I happen to believe it is. It will take a huge shift in how we normally think of denominations, but I believe it is possible. Not only do I believe this is possible, but unless we discern some new ways of being a denomination in a post-denominational world, you can kiss PC(USA) goodbye. But I believe there is huge potential to rethinking and discerning what God may be up to in this post-modern, post-Christian, post-denominational age.

More to come on this later.

Thank you for your comments. Let's keep dreaming and discerning about how best we can be a post-denominational denomination.

James <><>www.trinitypresbyterian.us

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Jul 2, 2008

Post-Denominational Denominations...?

The recent actions of the 218th General Assembly of the Presbyterian Church (USA) has made it clear that the theological chasm that has existed for the last 30 years between the conservative evangelicals and the liberal progressives is undeniable.

I believe that the commissioners voted to be faithful. But the problem is when you are faithful without knowing to whom you are faithful to, you're going to run into problems. I believe that the commissioners voted to help the church. I don't think there was a single commissioner who wanted to hurt the church. It was just that the presbyterian world has changed so much that people are no longer able to discern who we are called to be faithful to.

Many people were saying things like, "Jesus would..." "If Jesus were here today..." What was interesting is that they would say such things without any scriptural reference. Whoever this Jesus is, it certainly was not the Jesus of Scripture.

And the reality is that nothing conservative evangelicals ever say will change the progressive liberals. And nothing that the progressive liberals say or do will ever change the conservative evangelicals.

How then are we to be a church together?

It's not quite clear in my mind yet, but I think there is something to thinking about a post-denominational denomination.

Is that even possible?

I think so. And the more I think about it, the more I find it intriguing.

What do I mean by post-denominational?

We live in a world where the only ones to whom denominations matter at all are those who are already in our denominations. No one else gives a rip whether someone is Presbyterian, Methodist, Catholic, PC(USA), PCA, KPCA, etc. To the 2/3 majority of Americans who make up the unchurched, denominations just don't matter.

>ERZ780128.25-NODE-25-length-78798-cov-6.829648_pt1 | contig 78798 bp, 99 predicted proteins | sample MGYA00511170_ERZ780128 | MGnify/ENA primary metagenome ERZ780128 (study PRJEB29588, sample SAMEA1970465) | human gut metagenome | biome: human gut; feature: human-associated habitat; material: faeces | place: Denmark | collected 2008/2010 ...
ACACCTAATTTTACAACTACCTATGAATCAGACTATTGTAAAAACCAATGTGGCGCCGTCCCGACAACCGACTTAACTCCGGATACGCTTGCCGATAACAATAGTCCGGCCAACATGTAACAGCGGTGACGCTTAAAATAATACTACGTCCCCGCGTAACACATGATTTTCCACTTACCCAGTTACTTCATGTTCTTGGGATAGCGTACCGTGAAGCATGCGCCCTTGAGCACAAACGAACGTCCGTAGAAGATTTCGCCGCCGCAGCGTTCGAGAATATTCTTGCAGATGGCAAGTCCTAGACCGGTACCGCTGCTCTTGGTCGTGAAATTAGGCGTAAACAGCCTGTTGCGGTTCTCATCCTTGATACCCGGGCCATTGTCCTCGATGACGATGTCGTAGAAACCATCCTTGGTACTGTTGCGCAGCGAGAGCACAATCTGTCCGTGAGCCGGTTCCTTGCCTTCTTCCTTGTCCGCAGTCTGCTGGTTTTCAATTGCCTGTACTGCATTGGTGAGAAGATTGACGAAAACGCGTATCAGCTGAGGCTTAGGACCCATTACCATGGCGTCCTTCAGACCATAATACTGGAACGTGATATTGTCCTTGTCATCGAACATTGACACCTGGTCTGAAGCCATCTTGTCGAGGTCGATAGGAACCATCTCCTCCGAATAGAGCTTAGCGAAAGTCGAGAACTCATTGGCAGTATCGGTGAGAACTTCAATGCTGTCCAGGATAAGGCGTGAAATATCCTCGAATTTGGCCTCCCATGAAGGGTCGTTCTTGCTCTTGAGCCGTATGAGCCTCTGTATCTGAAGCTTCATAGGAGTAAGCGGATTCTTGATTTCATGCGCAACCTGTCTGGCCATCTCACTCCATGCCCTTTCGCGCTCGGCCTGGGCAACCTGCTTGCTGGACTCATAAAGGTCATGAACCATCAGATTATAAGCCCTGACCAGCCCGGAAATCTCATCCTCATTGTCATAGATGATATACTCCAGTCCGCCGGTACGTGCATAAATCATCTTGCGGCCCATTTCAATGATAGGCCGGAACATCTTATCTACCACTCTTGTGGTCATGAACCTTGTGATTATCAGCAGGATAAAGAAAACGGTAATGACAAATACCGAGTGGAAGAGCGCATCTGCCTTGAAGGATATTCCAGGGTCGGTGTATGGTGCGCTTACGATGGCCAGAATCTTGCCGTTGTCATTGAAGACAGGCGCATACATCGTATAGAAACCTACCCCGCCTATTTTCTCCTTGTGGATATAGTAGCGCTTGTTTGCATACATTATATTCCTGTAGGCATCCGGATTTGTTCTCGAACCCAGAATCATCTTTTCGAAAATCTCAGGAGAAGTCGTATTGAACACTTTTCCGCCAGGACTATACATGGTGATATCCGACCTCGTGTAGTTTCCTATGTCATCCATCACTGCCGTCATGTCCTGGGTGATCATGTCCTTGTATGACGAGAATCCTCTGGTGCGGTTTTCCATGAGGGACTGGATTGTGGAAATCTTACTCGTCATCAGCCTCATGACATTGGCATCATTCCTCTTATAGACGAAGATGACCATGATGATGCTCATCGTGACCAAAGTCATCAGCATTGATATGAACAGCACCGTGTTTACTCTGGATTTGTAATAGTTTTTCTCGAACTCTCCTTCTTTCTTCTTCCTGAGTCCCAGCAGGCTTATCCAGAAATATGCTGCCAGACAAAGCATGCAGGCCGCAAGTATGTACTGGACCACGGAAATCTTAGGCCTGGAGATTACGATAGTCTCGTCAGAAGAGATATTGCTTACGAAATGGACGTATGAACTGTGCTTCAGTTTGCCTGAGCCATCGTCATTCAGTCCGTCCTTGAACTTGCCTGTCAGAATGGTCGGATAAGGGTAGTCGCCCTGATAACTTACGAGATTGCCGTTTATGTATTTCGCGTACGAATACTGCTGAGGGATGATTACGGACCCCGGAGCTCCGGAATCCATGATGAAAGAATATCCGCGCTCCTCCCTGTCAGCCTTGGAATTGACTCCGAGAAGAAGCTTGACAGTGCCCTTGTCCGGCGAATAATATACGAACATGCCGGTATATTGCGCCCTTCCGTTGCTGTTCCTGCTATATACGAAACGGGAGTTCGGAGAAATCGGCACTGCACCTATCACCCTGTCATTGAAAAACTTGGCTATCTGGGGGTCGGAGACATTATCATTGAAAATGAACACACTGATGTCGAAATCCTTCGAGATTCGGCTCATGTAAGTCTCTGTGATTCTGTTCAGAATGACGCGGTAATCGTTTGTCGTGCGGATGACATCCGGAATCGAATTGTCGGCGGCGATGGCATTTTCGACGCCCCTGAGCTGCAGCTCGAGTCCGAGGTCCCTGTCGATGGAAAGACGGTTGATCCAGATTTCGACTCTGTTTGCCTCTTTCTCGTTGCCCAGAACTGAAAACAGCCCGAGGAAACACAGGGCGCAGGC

When a Catholic priest in Boston molests a boy, the 2/3 majority say, "That's why I can't trust you clergy." And if I were to protest, "But I'm not a Catholic. I am a Presbyterian." It wouldn't make one bit of difference. We all represent the "church".

When Ted Haggard has his moral failure, the 2/3 majority say, "You Christians are all hypocrites." And if you were to protest, "But I am a Presbyterian, not a non-denominational Christian," you might as well be saying, "Mumbo, jumbo, jumbo, mumbo." To the 2/3 unchurched, we are all the church.

The only ones who can articulate what the differences between the PC(USA), PCA, the KPCA, the Lutherans, the Evangelical Lutherans, the Methodists, etc. are those who are highly versed in the life of the church. They represent a tiny portion of the US population.

For the most part, what people want to know is, "Is God for real? Can I experience and encounter God at your church? Can God make a difference in my life? Can I make a difference in this world?" And if the answer is yes to these questions, people just don't care what denomination a church is.

That is the reality of the post-denominational world.

And the question I would like to pose is what would a post-denominational denomination look like?

I'd love to hear your thoughts. I will be posting my thoughts on these in the coming days. Thanks.